To most Australians, Phillip Island brings to mind either exciting feats on the racetrack or penguins.
But 2300 km away from the Victorian Grand Prix Circuit, an urgent rescue mission to protect a different type of bird nears its climax on another Phillip Island.
The uninhabited outcrop will become home to an "insurance colony" of Norfolk Island green parrots thanks to the efforts of that island's locals, national park staff, volunteers and assistance from a group of Canberra bird enthusiasts.
Rehabilitation efforts on Norfolk Island to protect the endemic parakeet from feral predators brought it back from the brink of extinction, from a population of fewer than 100 birds in 2013 to between 350 and 400 this year.
To ensure the recovering population does not succumb to future threats from pests on Norfolk, an "ark" will transport 30 fledglings to begin an "insurance colony" on Phillip Island, six kilometres away.
The project will be the culmination of decades of conservation and rehabilitation, both of the species and the once-barren island that will host their young.
It also has had a strong ACT connection, as the members of the Canberra Ornithological Group connected with Norfolk Islanders and helped the conservation work.
A group of Canberrans conducted a survey of Norfolk in 1978, which the ornithological group's current president Neil Hermes said was a "precursor to us knowing there was a problem with the birds".
Mr Hermes has an even stronger connection to the program: as the conservator on Norfolk Island for three years in the early 1980s, he teamed up with the local Lions Club and took the first parrots into captivity when "it appeared they were basically doomed".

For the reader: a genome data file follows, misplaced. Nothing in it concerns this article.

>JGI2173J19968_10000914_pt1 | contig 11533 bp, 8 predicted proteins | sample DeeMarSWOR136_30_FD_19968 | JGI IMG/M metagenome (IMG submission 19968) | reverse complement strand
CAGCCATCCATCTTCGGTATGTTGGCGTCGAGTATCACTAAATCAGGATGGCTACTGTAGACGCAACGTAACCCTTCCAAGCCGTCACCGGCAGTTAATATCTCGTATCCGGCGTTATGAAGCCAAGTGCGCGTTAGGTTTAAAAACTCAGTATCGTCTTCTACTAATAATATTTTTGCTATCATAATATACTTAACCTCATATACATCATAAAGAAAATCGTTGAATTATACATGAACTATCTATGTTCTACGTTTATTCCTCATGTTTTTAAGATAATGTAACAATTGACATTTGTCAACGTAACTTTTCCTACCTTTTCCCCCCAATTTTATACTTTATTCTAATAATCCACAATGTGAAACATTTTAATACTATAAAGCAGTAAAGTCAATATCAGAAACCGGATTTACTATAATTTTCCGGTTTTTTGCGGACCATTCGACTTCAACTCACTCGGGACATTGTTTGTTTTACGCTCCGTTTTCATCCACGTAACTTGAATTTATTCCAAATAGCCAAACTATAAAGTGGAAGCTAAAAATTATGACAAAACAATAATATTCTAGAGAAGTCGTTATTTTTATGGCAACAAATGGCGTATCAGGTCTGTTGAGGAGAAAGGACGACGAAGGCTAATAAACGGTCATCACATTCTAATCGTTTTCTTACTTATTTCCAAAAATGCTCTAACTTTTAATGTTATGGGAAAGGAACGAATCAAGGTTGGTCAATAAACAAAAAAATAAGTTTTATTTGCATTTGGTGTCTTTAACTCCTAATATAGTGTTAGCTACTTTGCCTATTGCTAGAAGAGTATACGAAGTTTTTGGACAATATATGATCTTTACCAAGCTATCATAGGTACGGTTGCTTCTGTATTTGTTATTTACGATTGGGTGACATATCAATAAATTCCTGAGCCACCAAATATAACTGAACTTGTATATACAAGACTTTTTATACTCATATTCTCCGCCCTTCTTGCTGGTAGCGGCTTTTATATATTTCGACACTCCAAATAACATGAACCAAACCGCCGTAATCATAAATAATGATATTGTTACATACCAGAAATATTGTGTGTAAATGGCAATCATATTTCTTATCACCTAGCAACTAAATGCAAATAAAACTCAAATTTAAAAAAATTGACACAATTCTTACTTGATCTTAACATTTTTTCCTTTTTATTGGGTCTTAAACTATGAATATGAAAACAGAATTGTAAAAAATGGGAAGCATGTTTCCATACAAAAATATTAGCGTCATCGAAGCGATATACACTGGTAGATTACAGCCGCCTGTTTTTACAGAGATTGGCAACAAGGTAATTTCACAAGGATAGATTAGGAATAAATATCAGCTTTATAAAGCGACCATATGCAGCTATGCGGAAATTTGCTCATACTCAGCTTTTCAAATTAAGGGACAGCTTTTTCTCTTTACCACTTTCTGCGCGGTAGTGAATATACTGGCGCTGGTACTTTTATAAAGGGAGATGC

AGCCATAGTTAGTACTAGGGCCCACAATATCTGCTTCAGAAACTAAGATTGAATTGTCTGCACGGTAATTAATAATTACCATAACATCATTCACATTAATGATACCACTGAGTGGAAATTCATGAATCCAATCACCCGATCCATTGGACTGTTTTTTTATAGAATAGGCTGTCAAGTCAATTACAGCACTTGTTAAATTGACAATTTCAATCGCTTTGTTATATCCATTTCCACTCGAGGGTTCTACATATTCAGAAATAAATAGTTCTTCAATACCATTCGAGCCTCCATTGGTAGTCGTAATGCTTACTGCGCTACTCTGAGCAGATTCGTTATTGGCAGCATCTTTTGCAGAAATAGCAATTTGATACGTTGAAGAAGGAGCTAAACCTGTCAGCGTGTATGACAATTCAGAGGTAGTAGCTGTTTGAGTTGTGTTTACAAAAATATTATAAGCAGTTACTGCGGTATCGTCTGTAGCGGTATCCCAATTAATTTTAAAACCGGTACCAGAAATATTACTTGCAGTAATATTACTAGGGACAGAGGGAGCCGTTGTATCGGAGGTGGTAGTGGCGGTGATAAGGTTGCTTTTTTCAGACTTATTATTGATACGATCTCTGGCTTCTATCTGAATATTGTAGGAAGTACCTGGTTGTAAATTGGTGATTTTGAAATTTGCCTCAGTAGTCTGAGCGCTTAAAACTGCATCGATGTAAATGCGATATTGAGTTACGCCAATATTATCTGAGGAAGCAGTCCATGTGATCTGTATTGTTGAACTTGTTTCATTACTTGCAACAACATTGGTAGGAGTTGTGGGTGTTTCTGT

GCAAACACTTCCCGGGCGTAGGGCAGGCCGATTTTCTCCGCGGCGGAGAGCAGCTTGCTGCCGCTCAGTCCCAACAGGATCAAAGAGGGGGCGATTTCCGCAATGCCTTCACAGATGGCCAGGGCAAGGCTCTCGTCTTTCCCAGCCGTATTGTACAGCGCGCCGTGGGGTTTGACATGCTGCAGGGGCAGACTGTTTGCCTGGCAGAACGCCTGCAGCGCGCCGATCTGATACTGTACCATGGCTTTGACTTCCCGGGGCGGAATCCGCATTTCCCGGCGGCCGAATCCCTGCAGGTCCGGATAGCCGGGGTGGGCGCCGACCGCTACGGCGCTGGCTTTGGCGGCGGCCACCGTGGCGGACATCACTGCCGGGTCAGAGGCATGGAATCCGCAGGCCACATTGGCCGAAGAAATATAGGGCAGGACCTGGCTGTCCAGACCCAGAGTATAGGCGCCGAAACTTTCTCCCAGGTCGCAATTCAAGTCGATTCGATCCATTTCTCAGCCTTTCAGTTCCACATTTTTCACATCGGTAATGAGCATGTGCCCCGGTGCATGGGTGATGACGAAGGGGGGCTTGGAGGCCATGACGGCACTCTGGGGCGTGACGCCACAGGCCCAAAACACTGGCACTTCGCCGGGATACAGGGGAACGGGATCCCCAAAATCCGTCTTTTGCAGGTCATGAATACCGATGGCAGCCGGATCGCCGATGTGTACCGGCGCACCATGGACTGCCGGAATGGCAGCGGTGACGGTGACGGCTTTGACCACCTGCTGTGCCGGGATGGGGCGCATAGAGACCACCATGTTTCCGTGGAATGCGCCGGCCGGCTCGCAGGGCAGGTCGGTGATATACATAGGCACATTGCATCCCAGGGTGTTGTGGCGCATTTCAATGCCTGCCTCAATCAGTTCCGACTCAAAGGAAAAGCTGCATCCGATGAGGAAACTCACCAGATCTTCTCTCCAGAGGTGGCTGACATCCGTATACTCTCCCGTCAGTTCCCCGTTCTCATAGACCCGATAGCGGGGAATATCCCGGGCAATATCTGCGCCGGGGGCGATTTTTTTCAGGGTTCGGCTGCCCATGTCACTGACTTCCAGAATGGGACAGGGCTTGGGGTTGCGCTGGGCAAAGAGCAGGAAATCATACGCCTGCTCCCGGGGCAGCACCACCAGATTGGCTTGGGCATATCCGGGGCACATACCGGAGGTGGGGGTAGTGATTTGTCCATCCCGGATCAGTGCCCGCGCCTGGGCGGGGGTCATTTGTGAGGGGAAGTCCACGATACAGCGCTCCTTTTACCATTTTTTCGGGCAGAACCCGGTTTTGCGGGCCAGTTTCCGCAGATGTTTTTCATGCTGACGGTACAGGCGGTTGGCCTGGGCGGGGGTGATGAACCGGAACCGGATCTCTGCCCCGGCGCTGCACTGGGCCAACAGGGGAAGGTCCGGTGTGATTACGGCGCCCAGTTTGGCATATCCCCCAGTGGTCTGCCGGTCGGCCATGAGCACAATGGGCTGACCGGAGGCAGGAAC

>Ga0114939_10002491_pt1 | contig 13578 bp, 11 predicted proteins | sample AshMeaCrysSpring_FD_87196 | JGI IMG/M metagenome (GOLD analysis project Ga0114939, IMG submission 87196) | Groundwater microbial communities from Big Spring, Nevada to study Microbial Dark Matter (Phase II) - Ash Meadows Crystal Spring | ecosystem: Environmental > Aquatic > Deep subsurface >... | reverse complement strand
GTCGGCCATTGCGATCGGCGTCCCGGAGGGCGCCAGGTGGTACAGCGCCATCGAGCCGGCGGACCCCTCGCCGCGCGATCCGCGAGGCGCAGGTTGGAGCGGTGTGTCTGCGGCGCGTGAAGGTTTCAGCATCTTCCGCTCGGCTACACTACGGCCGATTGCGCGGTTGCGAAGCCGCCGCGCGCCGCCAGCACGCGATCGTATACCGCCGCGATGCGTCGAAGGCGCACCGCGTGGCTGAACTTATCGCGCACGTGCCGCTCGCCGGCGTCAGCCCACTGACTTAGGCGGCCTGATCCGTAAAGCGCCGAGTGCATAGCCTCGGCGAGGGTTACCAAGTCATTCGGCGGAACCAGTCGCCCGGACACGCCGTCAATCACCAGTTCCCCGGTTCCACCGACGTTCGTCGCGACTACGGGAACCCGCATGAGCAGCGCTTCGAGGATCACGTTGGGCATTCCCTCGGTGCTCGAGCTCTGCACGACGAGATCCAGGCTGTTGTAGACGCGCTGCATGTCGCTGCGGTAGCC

Back then, there were thought to be only 30 parrots left courtesy of the triple threat of feral cats, rats and crimson rosellas.
"[The introduced crimson rosellas] were able to out-compete the local birds at nest holes, and they did it very aggressively," Mr Hermes said.
"Not only do you have crimson rosellas killing them, you had rats coming up the trees and going into the hollows as well. When they did eventually produce chicks they had cats on the ground to get them, so they had the three whammys."
Since those dangerous days, 80 rodent-proof nesting sites were set up across the island and chicks were evenly spread among parents to improve survival rates.
Meanwhile, conservators travelled across the water to transform the barren, pig, goat and rabbit-infested Phillip Island into a green, feral-free sanctuary.
By the start of the year, the conditions were right to establish a new colony of green parrots on Phillip Island.
But Norfolk Island National Park manager Craig Doolan said the transfer of the 30 fledglings must happen within a three month window to guarantee the colony's success.
"These young birds are ready to leave the nest, they are almost old enough to look after themselves, but young enough that they won't fly back to Norfolk Island," he said.
"We've got a chance between April and June."
A Pozible crowdfunding page has been set up to raise the $77,000 required for the project.
At the time of publication, almost $40,000 had been raised.
The Canberra Ornithologists Group visited again in 2015 to conduct another survey of the birds, as well as an inspection of Phillip Island.
Mr Hermes said the initial recovery project more than 30 years ago left him with a feeling of both optimism and trepidation.
"I held a bird that I thought was among 30 left in the world," he said.
"If we'd left it another year or two, they would have been gone. It was a desperate time when the bird numbers were small and the Lions Club on Norfolk Island took the risk."
"To take it to the next step would be an acknowledgement of their efforts and expand on the community work already done by Norfolk Islanders."